A-bomb survivors and researchers react to “Hiroshima Report” on nuclear arms reduction

by Kenichiro Nozaki, Staff Writer

On April 11, the Hiroshima prefectural government released the “Hiroshima Report,” in which the efforts being made by a number of nations with regard to nuclear arms reduction and nuclear non-proliferation are graded from the perspective of the A-bombed city of Hiroshima. This “score card” also seeks to raise the awareness of people around the world to the issue of nuclear weapons. Some A-bomb survivors and researchers praised the prefecture’s effort, agreeing that the report will heighten awareness toward nuclear arms reduction and saying that it clarifies the issues at stake. Others, however, voiced concerns about the standards used to perform the assessment.

Sunao Tsuboi, director of the Hiroshima Prefectural Confederation of A-bomb Sufferers Organizations, expressed appreciation, saying, “The fact that the report will raise awareness of nuclear disarmament issues has great significance.” But he also criticized the standards used in the evaluation, given that the United States received positive marks despite conducting a series of subcritical and “new type” nuclear tests, to which Hiroshima has lodged protests. “The report doesn’t represent the survivors’ feelings,” Mr. Tsuboi said.

Nobuo Kazashi, a professor at Kobe University’s Graduate School of Humanities and the director of the “NO DU Hiroshima Project,” a citizens’ group opposed to nuclear weapons, welcomed the prefecture’s effort. Professor Kazashi, whose field is philosophy, commented, “This is an effort to identify problems by looking at international conditions surrounding nuclear weapons from multiple points of view.” However, referring to the fact that Japan was given the highest score among the non-nuclear states in terms of nuclear arms reduction, while relying on the U.S. nuclear umbrella, he said, “Japan’s score is too generous. It should have received a more critical assessment.”

Noriko Sado, an associate professor at Hiroshima Shudo University and an expert on international security, commented, “I support the idea that non-nuclear states have a role to play. I would like the evaluation criteria to include whether these nations are exerting pressure on the nuclear weapon states to advance nuclear arms reduction.”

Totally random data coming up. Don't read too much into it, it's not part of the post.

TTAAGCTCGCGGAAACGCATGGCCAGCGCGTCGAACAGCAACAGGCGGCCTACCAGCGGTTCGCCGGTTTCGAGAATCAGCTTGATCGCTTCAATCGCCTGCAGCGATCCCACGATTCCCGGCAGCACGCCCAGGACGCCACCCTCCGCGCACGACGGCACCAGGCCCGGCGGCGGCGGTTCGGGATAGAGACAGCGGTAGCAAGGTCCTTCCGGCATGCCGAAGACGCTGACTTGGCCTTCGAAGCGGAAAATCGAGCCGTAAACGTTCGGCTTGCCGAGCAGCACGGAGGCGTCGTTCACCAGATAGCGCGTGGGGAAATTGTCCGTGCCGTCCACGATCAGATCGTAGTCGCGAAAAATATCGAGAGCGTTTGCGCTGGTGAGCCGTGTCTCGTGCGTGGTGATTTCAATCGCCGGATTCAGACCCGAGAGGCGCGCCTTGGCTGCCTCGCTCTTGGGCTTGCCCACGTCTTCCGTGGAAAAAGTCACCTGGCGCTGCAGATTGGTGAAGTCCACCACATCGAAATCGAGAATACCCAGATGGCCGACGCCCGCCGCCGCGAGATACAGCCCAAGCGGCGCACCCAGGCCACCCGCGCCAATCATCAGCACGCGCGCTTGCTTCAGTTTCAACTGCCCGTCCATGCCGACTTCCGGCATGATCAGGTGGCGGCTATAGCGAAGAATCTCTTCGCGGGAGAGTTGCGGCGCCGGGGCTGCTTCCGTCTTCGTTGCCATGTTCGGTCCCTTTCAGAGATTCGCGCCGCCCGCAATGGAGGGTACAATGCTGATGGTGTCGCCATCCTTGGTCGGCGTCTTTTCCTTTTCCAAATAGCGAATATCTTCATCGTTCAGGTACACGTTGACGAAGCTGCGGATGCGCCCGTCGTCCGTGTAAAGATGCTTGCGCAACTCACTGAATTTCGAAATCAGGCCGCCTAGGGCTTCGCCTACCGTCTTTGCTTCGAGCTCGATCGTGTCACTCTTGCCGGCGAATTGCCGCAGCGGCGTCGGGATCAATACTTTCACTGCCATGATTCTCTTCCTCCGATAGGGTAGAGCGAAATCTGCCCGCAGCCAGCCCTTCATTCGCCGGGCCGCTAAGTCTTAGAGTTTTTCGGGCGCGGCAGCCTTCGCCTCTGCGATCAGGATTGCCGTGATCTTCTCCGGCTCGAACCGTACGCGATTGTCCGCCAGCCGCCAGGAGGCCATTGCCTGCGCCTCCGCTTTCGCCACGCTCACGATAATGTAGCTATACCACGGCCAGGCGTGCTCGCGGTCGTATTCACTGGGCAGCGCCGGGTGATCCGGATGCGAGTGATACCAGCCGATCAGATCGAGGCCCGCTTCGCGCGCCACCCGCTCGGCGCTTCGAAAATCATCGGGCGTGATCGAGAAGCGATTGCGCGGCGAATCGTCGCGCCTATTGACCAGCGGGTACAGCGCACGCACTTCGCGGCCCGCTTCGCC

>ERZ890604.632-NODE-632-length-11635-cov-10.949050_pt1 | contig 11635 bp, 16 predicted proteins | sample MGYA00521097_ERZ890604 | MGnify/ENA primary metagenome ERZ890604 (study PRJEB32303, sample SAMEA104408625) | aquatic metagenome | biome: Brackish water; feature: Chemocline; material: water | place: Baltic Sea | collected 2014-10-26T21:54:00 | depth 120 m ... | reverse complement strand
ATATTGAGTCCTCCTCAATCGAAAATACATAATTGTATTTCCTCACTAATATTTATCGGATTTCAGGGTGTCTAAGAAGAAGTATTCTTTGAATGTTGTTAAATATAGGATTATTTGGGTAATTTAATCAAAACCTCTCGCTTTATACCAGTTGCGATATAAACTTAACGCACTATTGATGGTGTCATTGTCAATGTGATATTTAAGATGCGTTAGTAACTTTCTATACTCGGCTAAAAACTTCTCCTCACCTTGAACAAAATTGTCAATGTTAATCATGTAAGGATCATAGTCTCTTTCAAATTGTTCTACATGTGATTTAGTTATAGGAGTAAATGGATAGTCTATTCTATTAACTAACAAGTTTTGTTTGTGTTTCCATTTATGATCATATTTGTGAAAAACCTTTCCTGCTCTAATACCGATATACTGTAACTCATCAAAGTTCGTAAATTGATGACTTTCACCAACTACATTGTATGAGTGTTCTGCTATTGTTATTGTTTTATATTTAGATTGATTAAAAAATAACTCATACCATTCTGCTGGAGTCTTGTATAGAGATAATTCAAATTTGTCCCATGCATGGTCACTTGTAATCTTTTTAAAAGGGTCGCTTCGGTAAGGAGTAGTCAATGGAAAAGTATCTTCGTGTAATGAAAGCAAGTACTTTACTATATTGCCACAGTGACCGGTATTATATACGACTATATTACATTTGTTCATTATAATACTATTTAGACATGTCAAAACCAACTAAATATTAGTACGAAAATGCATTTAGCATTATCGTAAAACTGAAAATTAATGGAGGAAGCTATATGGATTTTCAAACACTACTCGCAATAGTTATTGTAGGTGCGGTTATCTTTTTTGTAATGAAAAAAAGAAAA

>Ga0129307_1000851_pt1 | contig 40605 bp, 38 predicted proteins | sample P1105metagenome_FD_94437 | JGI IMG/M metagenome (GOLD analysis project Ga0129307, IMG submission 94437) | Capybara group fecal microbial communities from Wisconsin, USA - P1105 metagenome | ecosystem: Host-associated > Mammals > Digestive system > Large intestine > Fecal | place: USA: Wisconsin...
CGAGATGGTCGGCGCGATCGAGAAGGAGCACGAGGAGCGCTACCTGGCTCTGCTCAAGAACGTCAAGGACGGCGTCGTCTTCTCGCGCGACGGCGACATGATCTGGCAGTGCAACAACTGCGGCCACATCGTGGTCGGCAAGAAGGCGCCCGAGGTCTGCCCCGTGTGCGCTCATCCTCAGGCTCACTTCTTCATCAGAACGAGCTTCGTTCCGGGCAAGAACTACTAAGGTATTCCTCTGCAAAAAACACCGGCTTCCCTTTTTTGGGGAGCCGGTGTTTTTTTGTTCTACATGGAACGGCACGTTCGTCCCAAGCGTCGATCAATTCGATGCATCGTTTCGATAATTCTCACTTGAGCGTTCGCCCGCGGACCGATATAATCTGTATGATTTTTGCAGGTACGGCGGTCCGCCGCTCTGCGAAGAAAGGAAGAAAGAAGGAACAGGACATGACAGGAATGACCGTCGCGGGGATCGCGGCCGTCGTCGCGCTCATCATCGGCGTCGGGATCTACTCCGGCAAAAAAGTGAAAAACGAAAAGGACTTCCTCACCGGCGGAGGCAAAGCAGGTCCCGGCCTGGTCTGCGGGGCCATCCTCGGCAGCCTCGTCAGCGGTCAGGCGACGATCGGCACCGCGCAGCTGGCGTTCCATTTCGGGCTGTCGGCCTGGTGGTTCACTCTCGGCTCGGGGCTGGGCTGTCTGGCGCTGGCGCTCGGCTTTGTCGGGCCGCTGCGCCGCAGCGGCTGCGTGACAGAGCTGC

Satoshi Hirose, vice director of the Research Center for Nuclear Weapons Abolition at Nagasaki University, said that the report was too difficult for ordinary citizens to understand. An expert on international organizations, Mr. Hirose suggested that the report be written in “plain, reader-friendly language.”

The Hiroshima Report was issued as part of the prefecture’s “Hiroshima for Global Peace” plan. The prefecture will compile a second report during this fiscal year, rating more countries and expanding the number of evaluation items. Hiroshima Governor Hidehiko Yuzaki released the report at a press conference and said, “By continuing to conduct these evaluations, I hope the nations of the world will be encouraged to strengthen their efforts. Our future evaluations will reflect the various views and responses we receive.”

How will such reports, developed over time, contribute to the abolition of nuclear weapons? The true value of this unprecedented effort by a prefectural government remains to be seen.


“Hiroshima for Global Peace” Plan
The “Hiroshima for Global Peace” plan was crafted by the Hiroshima prefectural government in 2011 based on opinions offered by experts in and out of Japan. The pillars of the plan involve making contributions toward the elimination of nuclear weapons and amassing research in the field of nuclear disarmament. Specific measures include producing the “Hiroshima Report,” organizing a conference for nations to discuss nuclear disarmament, and training human resources dedicated to peace-building activities.

(Originally published on April 12, 2013)